Take a deep breath. Deferral does NOT equal rejection
Make sure you READ the rest of the letter. Many schools give especially important information about what steps you should take next, and about things you shouldn’t do. Some will ask that you send updated grades, some will ask that you confirm your intention to be considered in the regular decision round, some will ask that you specifically do not send more information. You must read the letter closely to be sure you show you are motivated and can follow directions.
Re-evaluate Your Application
Most colleges allow deferred applicants to submit an update to their application, though schools can vary as to what updates they will accept. Aside from what your school specifically asks for, a good general rule is to only submit information that is new and substantial. Focus on things that have happened since you submitted your application. Remember, the admissions office already has your original application to consider, so don’t submit information they already know.
Check over your essay again, or use our FREE essay peer review tool! Make sure your essay is personal, follows all requested aspects from the prompt, and makes you stand out from the larger pool. Some students may also decide to retake standardized tests in hopes of getting higher scores. If this is your plan, put in the effort to study and prepare better for these tests than you did the first time around. A prep course, a test-specific tutor, or taking practice tests can help to make an additional round of testing worth the effort. Remember to have your test scores sent directly to the college.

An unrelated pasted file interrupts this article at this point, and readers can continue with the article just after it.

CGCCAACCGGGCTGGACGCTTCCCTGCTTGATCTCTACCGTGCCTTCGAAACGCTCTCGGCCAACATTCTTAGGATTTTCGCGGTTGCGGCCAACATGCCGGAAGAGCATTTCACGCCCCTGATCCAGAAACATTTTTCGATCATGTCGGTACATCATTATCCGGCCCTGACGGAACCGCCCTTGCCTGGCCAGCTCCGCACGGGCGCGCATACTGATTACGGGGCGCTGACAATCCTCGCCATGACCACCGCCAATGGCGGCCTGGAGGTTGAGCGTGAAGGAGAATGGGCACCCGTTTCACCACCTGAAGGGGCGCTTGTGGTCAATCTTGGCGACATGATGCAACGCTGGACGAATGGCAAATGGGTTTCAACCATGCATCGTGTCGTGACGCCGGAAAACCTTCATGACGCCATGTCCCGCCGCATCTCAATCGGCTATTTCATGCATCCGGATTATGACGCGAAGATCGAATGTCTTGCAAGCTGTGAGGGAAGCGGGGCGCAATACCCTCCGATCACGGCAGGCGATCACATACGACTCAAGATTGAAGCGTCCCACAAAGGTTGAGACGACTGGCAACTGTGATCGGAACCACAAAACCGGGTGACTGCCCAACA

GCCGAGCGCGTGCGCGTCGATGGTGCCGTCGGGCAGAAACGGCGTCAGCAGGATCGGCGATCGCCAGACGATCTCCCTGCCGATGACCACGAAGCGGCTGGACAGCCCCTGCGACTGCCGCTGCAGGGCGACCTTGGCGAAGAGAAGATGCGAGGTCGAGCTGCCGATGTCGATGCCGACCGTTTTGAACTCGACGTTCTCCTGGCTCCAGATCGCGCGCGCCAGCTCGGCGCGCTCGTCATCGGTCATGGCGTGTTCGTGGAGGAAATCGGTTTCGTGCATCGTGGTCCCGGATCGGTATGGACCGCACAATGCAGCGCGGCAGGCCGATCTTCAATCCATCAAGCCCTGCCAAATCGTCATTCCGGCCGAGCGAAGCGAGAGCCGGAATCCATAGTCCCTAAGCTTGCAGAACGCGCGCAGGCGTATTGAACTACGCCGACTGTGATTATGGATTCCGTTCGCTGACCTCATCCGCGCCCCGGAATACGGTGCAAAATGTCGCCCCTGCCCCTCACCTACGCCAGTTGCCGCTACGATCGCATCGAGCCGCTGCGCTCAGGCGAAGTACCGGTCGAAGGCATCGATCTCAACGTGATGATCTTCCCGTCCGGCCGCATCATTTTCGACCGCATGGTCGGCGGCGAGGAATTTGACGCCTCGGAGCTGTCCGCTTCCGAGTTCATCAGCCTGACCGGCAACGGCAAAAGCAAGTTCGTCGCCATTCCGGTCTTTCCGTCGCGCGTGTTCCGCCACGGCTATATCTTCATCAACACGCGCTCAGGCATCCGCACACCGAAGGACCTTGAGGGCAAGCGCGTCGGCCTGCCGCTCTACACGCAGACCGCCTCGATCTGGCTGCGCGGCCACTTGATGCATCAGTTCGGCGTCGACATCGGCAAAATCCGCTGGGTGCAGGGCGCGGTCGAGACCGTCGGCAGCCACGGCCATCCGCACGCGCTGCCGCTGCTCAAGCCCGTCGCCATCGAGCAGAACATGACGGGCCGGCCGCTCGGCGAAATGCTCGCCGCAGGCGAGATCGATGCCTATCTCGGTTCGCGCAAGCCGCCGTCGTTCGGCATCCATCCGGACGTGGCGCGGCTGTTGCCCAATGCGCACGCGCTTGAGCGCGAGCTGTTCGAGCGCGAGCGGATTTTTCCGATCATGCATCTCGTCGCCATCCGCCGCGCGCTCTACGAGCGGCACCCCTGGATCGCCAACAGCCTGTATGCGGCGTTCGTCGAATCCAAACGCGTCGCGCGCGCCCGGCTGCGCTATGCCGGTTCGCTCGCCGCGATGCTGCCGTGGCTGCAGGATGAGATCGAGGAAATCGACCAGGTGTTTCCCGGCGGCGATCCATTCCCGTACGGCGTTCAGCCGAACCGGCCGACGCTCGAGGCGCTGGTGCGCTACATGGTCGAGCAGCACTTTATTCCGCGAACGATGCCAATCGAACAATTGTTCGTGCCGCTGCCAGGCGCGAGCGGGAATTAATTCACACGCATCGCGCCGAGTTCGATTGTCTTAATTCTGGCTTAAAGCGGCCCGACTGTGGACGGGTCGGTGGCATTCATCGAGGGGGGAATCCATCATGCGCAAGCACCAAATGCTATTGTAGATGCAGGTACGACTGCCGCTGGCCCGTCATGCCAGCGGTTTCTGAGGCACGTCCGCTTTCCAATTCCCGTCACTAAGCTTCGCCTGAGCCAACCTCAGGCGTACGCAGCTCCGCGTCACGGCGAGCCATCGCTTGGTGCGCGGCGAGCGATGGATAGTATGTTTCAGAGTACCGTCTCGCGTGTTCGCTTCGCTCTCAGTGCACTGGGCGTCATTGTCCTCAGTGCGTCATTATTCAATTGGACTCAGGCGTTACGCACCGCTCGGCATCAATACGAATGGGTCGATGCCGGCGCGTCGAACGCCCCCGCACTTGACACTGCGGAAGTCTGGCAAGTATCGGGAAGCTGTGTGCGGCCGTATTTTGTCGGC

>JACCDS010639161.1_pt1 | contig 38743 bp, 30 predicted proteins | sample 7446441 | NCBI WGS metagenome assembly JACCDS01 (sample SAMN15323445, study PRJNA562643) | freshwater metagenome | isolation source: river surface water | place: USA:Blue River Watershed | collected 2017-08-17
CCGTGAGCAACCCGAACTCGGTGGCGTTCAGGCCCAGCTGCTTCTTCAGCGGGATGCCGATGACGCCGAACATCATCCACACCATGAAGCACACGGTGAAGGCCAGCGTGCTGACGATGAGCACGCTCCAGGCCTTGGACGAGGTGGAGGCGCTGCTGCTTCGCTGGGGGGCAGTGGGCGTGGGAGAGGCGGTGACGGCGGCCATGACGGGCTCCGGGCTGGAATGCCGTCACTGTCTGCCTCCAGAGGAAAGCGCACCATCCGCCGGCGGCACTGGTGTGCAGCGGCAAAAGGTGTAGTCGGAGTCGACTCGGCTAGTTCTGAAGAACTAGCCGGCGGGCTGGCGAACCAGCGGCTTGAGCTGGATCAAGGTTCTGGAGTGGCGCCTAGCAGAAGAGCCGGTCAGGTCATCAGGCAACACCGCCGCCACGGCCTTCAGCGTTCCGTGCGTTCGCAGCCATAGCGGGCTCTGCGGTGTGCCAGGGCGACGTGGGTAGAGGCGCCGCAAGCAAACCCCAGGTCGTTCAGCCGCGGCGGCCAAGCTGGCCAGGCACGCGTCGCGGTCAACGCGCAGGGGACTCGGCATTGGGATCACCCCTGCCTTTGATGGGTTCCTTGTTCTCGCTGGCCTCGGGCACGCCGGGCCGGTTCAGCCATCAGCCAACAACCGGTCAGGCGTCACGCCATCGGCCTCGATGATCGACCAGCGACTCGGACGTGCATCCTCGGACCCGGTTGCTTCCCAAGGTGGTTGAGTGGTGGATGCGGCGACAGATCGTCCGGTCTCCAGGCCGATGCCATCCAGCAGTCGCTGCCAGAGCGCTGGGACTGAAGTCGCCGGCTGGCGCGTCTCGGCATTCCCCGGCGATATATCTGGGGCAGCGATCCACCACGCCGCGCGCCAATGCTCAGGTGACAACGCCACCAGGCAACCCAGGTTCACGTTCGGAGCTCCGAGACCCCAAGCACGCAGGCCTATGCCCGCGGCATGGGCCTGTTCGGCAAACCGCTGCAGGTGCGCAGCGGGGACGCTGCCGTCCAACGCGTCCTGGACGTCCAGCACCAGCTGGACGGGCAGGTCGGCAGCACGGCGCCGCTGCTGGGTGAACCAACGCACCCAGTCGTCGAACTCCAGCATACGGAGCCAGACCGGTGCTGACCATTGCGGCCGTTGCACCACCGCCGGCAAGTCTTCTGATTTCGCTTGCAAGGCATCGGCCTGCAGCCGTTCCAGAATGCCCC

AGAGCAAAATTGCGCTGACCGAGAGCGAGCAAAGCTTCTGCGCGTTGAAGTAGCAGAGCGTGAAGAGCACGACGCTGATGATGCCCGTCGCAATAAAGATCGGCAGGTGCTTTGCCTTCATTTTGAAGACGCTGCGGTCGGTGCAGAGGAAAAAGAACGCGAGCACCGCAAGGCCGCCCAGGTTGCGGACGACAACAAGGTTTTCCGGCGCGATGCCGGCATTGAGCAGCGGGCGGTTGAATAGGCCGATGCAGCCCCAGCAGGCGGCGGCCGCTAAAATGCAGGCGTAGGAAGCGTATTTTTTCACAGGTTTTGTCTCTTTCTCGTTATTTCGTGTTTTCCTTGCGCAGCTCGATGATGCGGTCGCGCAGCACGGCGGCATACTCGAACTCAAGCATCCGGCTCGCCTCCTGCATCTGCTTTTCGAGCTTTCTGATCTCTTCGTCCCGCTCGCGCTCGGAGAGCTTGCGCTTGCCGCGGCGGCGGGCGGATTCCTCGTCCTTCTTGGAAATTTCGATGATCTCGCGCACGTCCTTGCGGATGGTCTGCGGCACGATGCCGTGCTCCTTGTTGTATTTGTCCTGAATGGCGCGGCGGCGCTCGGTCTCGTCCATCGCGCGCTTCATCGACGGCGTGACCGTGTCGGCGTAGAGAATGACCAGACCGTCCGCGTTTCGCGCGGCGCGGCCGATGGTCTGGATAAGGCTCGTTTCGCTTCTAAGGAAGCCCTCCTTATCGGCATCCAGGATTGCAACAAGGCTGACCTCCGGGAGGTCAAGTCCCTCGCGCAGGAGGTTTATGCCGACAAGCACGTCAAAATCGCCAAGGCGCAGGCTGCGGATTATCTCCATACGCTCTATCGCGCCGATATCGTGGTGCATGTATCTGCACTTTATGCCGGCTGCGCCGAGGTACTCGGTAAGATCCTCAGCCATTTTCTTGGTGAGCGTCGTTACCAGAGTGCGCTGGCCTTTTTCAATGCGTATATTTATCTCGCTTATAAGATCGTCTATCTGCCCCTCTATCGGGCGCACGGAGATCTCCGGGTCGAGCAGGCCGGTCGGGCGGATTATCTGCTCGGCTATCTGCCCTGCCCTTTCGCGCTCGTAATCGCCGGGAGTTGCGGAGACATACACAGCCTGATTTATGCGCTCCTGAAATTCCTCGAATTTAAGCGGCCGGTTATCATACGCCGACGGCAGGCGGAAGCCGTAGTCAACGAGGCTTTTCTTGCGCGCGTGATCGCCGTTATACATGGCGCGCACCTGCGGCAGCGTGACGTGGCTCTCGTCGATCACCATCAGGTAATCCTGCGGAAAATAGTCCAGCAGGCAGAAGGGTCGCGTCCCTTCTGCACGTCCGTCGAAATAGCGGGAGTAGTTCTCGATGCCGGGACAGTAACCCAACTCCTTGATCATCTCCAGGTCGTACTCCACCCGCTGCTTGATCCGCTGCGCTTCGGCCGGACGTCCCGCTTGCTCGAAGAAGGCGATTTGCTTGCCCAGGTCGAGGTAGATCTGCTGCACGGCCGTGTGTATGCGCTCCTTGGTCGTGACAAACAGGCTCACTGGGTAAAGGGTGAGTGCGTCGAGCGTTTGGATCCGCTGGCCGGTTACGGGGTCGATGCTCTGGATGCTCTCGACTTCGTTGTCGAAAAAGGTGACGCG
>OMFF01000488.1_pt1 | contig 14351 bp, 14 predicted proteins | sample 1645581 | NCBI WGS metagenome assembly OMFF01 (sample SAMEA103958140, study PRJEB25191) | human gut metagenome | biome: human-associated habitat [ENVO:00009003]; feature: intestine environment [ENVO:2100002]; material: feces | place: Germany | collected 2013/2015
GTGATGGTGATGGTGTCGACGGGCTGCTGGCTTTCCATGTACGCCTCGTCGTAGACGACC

Look over your list of schools again
Competitive schools attract more qualified applicants than they can admit, so there is always some element of chance when it comes to your acceptance. While you may have your heart set on a school, if you are deferred, don’t take it personally. You never know what factors are at play, and it’s possible that the school is not the best fit for you. Take a look at what drew you to the school.
- Geographic location?
- A specific academic program?
- The atmosphere?
Pinpoint some of the most desirable qualities, and look for them at other schools that may be a better fit for you. Also, redirect your focus to schools you were accepted to, or have a high chance of acceptance to. Join social media groups, reach out to current students or recent grads, network to learn more about each school and get a better feel for it. Visit the campus! The more informed you are about all your options, the better prepared you’ll be to make an informed choice once all your final decisions are in.
For more information about the deferral process, take a look at these posts on the CollegeVine blog: